Sydney police arresting Mardi Gras marchers.

By the time the small crowd, estimated at between five hundred and a thousand, reached the end of the street, the police confiscated the sound system, removed their identification badges and turned on the crowd. One participant recalled, “There was, you know, pretty serious bashing and kicking and all sort of things going on. It was a real riot.” Fifty-three marchers were arrested. One marcher recalled that while in police custody, he was beaten so badly he began to convulse on the floor.

“They took me along a long corridor in the police station through a U-shaped route into a room and then just beat the hell out of me. There were two police officers who did that – one in particular – bashing me with their fists in the head and saying ‘you’re not so smart now are you’.” Mr Murphy said he was beaten solidly until a blow to the solar plexus floored him. He was thrown into a solitary cell where he could hear protesters gathered outside chanting his name. “They tried to break my leg but fortunately the bones didn’t snap,” he said. “I was (literally) pissing my pants.”

Although most of the charges were dropped, the Sydney Morning Herald published the full names of everyone who was arrested, outing many to their family, friends and employers. Many lost their jobs. Thirty-five years later, surviving marchers are still waiting for an official police apology.

If you know of something that belongs on the agenda, please send it here. Don’t forget to include the basics: who, what, when, where, and URL (if available).

And feel free to consider this your open thread for the day. What’s happening in your world?



Jim Hlavac
June 24th, 2013 | LINK

I’ve been bringing up the Upstairs Lounge fire for nearly 20 years, ever since I became friends with a few survivors. Thanks for bringing attention to it.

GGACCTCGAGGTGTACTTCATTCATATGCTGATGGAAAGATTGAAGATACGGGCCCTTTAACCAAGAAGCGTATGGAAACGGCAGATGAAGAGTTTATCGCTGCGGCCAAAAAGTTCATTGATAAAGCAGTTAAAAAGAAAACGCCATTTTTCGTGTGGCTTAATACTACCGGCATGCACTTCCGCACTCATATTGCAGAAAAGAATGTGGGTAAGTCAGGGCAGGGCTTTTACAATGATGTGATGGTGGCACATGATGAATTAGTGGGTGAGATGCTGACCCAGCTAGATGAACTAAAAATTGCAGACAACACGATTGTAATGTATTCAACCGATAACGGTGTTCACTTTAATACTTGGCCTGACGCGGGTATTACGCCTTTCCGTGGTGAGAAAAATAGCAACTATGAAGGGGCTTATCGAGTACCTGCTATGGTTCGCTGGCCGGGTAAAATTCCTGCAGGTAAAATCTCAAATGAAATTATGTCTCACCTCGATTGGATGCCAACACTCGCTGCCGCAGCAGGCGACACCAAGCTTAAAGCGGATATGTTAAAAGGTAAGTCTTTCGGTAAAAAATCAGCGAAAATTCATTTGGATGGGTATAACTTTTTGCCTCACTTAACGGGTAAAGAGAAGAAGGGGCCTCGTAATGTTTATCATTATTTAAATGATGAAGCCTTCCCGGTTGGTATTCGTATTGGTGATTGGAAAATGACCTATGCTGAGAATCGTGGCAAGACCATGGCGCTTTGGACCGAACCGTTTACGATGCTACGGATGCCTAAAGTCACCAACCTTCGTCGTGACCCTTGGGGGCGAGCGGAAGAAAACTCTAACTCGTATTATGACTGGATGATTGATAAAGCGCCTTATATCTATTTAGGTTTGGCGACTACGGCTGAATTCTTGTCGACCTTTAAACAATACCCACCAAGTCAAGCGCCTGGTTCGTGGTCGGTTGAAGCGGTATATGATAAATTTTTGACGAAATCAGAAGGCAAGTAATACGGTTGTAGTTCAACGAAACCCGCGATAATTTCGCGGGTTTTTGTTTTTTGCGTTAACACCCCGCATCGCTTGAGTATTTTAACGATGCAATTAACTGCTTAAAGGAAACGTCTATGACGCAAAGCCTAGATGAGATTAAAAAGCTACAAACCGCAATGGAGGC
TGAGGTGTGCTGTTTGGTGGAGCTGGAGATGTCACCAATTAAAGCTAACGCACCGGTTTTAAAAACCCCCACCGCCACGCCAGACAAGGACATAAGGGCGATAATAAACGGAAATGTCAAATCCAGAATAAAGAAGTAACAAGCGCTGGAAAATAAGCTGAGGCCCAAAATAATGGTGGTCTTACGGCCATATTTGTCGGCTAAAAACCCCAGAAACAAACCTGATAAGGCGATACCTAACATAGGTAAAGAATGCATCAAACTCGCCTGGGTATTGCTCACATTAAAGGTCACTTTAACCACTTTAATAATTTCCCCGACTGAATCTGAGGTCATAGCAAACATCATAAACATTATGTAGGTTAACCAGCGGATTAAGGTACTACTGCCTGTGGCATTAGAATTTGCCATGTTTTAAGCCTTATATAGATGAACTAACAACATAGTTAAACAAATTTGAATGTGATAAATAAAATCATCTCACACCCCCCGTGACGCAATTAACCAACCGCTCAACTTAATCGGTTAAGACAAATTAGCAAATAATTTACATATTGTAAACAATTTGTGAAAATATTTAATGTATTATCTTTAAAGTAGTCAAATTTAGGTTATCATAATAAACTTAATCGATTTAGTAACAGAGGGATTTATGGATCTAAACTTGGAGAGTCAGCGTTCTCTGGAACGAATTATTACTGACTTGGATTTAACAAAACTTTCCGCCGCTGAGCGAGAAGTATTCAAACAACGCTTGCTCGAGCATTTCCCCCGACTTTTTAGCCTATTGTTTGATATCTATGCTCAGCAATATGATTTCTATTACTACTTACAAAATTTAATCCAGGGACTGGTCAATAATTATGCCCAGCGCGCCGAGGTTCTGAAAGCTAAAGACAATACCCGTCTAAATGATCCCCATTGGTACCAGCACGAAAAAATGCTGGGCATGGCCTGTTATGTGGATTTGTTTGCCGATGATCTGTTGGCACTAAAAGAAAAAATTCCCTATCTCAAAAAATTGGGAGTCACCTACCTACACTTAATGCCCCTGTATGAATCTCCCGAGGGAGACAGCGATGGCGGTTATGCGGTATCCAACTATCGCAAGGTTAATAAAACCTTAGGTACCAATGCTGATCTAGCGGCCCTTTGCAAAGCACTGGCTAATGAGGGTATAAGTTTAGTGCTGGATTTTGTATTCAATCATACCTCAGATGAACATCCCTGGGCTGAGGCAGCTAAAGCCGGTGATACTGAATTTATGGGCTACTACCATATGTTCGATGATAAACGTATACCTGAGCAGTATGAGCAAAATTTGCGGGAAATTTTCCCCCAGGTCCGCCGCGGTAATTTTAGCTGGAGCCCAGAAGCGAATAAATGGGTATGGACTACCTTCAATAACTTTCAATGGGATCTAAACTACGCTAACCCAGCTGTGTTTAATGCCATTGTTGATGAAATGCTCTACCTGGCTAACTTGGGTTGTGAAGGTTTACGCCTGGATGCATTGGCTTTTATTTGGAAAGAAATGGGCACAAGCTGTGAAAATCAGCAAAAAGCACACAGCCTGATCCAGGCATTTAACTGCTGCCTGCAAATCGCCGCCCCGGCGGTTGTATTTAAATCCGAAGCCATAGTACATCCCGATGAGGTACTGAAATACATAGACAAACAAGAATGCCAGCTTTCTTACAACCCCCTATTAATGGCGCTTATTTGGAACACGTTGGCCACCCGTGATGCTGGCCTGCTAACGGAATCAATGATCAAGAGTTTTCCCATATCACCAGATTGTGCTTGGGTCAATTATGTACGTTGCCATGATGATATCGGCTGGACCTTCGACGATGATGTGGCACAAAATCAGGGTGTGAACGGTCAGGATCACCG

You know, it’s not only an LGBT event, or a gay thing — it’s America’s largest unsolved murder mystery. 32 guy slaughtered, and no one gave a damn, and few yet know of it.

Those guys have been waiting 40 years to come out of the closet.

June 24th, 2013 | LINK

On her blog, Wounded Bird, June Butler today has a story on the Upstairs Lounge fire:

That includes a link to a local television news story on the fire:

“I think it was very upsetting to the gay and lesbian community of New Orleans,” said Rev. Richard Easterling.

Easterling and others gathered for a mass at St. George’s Episcopal Church uptown Saturday to remember all 32 victims, including three people who were never identified. The day after the fire on June 25, 1973, St. George’s held a memorial for the survivors and loved ones when no one else would.

“I’m here for my son, who is a gay man and who has a hard time because of it, and I’m here for the future.. so young men or young women whoever they are, will be accepted for themselves,” said Annie Lousteau, one of the dozens of people who attended the mass.